Archive for the 'global justice' Category

06 septMaja Spanu (Cambridge), Hierarchies After Empire: Self-determination and the Constitution of Inequality, Thursday October 18th 2018

Whereas International Relations scholars and international lawyers have conceived self-determination serving to constitute an egalitarian post-imperial international system via the principle of sovereign equality, I argue that self-determination is in fact bound up with hierarchy. My paper reveals the existence of a tension between the egalitarian aspiration of self-determination and practices attached to its realisation that create stratifications between older and newer states as well as within the latter. The tension plays out around what I see are the three historical components relating to self-determination practices: people, rights and responsibilities. While these components have been recurrent, the principles of stratification attached to them have changed over time. These are specific standards of membership in the international system of states as well as post-imperial politics of state-formation undertaken domestically. I substantiate these points by examining the three twentieth century waves of state formation after empire: after World War I, during the post-World War II decolonisation, and with the collapse of Yugoslavia in the 1990s. Greater attention to the ambivalent history of self-determination coheres with recent interest in the study of hierarchy in world politics whilst speaking to literatures on the making of the international system and on state-formation.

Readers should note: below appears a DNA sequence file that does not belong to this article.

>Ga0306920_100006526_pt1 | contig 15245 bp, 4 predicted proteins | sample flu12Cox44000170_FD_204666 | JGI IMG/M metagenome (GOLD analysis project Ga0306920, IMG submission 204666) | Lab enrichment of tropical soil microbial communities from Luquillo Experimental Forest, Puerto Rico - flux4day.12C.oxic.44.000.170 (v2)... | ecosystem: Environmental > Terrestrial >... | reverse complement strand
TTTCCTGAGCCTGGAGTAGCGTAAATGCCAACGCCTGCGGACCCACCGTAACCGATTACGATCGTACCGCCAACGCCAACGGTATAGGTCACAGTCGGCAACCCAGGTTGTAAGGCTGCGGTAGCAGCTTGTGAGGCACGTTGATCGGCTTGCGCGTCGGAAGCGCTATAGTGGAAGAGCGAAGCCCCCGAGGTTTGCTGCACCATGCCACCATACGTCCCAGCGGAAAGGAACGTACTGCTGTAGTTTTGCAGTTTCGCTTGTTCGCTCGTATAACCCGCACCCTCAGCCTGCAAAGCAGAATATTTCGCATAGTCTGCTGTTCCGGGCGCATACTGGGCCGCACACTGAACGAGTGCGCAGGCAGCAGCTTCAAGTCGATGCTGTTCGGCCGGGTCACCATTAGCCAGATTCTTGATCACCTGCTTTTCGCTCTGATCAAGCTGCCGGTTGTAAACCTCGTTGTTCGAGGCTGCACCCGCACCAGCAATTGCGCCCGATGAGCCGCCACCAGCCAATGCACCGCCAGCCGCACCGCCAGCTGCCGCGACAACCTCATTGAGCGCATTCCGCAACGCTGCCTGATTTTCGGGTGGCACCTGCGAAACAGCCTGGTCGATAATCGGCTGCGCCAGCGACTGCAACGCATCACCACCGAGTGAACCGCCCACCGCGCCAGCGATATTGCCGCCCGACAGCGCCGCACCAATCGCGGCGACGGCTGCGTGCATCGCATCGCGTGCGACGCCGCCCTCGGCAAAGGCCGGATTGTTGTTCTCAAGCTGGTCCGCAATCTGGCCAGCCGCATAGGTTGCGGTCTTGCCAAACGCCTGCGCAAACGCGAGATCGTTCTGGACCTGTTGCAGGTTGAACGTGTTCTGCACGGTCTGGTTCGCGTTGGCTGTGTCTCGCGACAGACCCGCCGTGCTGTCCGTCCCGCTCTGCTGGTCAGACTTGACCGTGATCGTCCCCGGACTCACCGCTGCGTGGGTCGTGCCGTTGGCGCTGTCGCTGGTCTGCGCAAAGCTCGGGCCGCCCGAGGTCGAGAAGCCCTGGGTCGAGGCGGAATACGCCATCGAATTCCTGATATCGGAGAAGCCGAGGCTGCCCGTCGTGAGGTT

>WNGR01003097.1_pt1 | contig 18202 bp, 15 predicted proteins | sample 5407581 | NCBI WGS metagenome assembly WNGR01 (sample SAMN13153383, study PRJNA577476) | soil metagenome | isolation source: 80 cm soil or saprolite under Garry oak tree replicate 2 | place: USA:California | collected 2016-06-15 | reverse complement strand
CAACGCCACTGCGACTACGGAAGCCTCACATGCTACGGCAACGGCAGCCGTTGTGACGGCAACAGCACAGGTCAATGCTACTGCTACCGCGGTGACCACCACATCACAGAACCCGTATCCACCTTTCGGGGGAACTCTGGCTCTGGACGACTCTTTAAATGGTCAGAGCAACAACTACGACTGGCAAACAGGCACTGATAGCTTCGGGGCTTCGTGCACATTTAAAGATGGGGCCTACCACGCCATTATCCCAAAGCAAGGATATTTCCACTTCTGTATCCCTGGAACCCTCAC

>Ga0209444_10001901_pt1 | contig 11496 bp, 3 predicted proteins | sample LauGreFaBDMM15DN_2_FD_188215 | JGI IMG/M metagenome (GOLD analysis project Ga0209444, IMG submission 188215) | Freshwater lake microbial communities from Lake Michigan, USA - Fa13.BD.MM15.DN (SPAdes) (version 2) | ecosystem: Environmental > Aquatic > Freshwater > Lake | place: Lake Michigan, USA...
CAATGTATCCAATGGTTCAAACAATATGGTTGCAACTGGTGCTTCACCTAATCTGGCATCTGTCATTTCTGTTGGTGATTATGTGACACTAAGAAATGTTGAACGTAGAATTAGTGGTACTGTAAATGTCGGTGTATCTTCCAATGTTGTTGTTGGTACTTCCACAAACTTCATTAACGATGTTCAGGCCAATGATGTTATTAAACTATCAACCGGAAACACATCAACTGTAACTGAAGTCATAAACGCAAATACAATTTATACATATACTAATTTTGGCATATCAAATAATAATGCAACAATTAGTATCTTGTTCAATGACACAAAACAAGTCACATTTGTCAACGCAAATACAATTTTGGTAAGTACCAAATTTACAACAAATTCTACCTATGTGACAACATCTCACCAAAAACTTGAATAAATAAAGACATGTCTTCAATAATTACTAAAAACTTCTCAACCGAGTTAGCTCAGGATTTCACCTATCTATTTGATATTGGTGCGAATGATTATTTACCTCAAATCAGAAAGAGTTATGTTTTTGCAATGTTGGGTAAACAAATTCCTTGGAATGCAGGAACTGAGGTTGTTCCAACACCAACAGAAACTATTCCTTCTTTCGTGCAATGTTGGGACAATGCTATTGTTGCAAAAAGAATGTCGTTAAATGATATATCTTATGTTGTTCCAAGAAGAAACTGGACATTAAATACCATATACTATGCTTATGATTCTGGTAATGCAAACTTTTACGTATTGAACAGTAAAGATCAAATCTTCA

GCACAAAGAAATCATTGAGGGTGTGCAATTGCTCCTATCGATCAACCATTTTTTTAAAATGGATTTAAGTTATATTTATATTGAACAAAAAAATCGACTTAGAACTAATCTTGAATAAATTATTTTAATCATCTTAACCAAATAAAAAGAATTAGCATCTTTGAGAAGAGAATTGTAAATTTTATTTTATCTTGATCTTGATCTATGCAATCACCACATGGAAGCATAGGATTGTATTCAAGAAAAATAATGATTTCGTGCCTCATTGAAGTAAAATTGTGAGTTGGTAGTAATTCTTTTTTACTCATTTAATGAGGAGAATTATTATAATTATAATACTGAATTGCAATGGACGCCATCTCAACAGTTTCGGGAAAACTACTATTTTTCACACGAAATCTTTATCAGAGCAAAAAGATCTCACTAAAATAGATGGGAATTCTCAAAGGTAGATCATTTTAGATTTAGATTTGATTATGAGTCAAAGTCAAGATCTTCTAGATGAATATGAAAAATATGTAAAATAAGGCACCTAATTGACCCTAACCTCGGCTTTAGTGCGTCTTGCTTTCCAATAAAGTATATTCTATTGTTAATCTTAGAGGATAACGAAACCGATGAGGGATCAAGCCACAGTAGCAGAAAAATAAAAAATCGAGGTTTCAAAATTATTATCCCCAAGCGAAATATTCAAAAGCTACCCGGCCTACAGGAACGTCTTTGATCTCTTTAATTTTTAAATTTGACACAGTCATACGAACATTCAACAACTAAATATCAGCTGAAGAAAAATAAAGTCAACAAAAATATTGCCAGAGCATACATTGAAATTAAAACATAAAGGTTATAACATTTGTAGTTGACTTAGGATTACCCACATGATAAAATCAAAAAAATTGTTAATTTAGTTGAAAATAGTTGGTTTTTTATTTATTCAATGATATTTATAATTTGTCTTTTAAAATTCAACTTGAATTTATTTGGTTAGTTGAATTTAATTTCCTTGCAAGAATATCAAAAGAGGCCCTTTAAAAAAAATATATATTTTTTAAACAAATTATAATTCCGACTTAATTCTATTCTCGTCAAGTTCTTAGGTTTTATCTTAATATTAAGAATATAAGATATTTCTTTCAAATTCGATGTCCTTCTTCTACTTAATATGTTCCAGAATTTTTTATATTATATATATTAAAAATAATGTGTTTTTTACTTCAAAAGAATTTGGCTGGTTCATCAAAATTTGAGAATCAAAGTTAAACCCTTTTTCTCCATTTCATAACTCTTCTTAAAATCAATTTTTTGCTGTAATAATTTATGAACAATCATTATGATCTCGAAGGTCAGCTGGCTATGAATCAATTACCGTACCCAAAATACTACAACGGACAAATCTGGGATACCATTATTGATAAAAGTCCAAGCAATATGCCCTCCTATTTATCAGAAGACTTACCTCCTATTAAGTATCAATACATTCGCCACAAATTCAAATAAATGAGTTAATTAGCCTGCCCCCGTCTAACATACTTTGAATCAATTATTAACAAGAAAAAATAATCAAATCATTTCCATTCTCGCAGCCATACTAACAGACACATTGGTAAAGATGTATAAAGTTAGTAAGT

Maja Spanu (Cambridge)
CERI, salle Jean Monnet, 17.00-19.00
Discussant: Ayrton Aubry (CERI-Sciences Po)

29 novSamuel Moyn (Harvard), « The Political Origins of Global Justice », Monday December 7th 2016

Samuel Moyn (Harvard)

The Political Origins of Global Justice

This paper attempts to recover the intellectual origins of contemporary ‘global justice,’ especially its cosmopolitan variant that holds that egalitarian distributive justice should apply at the worldwide level. The central claim of the paper is that the founder of global justice, Charles Beitz, was first inspired by then critical of a forgotten 1970s movement known as the ‘New International Economic Order,” rather than extrapolating from any prior chapter of Western thought. Some conclusions are drawn both about the loss of a theory of agency in contemporary normative thought, and how this episode might help think further about the larger transition in global political economy from national welfarism to global market fundamentalism since World War II.

Sciences Po
199, Bd Saint Germain
Salle 502

17.00-19.00

Discussant: Tom Theuns (Sciences Po, ULB)